Research themes

Research themes must meet a set of essential criteria:

• Address a research target that is likely to be crucial to the prevention of preterm birth.
• Generate or refine new technologies that could lead to important new discoveries regarding preterm birth.
• Leverage the expertise and resources available across all the Ohio Collaborative medical centers, hospitals and universities.
• Provide a strong foundation for transdisciplinary collaboration.

The March of Dimes Prematurity Research Center Ohio Collaborative will address five inter-related transdisiciplinary research themes:

Rokas 135X2

Evolutionary Synthesis of Human Pregnancy This theme is a comprehensive synthesis of molecular, physiologic and evolutionary information that will generate a unique resource for investigators in reproductive biology worldwide called GEneSTATION.
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Theme Leaders and Co-Investigators & Collaborating Faculty >


Williams 135X135

Genetics of Unique Human Populations Genetics vary in both human birth timing and preterm birth. These variations will be identified and used to understand ancestry-birth timing that differ across existing populations in a micro evolutionary approach.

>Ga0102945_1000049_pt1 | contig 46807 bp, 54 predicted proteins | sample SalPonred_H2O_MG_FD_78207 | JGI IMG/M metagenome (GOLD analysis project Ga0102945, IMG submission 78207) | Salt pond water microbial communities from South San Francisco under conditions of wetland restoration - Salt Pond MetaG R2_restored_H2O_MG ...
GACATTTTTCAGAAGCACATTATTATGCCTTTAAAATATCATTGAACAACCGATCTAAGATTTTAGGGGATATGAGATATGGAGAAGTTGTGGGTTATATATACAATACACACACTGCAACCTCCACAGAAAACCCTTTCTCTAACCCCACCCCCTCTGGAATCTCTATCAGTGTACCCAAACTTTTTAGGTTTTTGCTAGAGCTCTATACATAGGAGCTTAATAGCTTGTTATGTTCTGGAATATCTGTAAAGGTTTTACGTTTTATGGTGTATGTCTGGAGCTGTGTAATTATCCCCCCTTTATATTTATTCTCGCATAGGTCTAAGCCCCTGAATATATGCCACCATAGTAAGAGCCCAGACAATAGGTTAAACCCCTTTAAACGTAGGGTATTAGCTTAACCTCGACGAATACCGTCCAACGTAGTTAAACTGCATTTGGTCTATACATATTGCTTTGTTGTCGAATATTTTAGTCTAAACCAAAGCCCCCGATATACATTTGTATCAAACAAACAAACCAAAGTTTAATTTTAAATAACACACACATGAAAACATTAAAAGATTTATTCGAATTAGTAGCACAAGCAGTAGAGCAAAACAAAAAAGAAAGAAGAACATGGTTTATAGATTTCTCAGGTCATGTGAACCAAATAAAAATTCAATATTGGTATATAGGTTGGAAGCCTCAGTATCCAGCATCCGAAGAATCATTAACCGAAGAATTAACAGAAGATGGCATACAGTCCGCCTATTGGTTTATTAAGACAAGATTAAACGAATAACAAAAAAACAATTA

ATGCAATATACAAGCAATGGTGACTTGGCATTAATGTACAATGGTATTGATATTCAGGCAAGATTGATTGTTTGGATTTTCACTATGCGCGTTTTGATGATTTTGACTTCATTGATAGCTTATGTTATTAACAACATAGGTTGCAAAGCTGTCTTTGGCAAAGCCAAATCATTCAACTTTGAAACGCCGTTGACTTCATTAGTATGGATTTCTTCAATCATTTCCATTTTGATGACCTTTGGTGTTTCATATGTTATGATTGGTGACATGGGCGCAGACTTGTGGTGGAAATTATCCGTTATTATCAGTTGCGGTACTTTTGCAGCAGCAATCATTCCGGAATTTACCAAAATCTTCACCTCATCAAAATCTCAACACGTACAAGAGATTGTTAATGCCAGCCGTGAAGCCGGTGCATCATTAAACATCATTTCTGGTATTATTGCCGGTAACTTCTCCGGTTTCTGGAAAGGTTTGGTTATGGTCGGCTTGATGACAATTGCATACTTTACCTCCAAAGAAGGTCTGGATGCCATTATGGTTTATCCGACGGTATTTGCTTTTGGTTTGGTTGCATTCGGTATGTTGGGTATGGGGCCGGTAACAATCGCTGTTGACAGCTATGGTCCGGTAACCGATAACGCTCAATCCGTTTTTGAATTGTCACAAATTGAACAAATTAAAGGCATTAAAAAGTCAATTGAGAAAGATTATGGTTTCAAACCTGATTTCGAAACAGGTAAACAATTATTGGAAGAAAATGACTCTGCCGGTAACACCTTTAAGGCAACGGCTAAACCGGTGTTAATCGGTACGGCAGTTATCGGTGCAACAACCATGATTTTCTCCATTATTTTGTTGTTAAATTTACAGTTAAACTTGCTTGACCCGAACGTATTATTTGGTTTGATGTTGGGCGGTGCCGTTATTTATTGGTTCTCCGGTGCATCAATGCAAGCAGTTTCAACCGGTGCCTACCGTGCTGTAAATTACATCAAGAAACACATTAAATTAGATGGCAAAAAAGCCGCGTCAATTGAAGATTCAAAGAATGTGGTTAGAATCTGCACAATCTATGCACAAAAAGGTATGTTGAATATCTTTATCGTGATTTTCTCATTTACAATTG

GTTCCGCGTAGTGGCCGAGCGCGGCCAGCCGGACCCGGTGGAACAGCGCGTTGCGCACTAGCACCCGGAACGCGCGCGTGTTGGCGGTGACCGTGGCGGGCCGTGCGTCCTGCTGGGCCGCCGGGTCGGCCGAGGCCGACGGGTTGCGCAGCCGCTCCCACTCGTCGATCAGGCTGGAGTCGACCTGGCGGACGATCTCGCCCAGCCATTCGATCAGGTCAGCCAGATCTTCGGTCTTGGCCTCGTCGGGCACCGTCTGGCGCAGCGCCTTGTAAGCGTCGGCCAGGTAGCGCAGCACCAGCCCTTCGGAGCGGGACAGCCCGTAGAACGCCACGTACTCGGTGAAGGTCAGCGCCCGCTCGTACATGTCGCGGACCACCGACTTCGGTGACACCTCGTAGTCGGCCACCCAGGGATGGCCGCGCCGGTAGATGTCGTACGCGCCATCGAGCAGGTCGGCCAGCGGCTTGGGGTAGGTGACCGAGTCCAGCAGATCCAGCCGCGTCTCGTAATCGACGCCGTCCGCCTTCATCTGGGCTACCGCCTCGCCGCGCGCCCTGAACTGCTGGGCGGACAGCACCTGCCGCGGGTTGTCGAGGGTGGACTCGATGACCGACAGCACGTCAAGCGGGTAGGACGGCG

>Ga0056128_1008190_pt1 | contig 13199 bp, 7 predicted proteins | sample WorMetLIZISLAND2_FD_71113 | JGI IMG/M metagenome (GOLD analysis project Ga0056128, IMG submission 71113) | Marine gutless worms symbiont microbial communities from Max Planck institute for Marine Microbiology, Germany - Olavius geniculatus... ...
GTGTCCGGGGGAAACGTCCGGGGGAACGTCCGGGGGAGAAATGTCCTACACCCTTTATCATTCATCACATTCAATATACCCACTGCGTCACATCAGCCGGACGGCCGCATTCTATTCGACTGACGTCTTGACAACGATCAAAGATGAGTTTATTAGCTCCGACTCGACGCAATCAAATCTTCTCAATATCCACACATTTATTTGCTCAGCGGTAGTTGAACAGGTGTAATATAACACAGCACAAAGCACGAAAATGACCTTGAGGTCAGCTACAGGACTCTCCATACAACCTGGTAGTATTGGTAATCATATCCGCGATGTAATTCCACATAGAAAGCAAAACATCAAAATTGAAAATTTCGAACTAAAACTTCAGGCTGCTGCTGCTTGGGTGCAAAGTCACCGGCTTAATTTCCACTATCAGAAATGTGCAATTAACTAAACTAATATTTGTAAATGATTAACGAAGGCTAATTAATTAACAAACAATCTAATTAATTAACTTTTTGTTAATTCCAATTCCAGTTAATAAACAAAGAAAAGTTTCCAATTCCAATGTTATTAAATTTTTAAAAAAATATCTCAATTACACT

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Theme Leaders and Co-Investigators & Collaborating Faculty >


Muglia 135X135

The Molecular Developmental Biology of Pregnancy This research theme will seek to define maternal-fetal signals that establish and define the long-term outcomes of pregnancy.
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Theme Leaders and Co-Investigators & Collaborating Faculty >


Mesiano 135X135

Progesterone Signaling in Pregnancy Maintenance and Preterm BirthThe investigators will integrate a complex synthesis of genetically engineered cellular systems, human gestational tissues and computationally intensive systems biology approaches to shed new insight into the networks that define birth timing.
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Theme Leaders and Co-Investigators & Collaborating Faculty >


Dr. Irina Buhimschi

Sociobiology of Racial Disparities in Preterm Birth This theme will test the hypothesis that racial disparity in preterm birth results from the overall impact of sociologic, environmental and biomedical stressors moderated by individual psychosocial and physiologic resilience.
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Theme Leaders and Co-Investigators & Collaborating Faculty >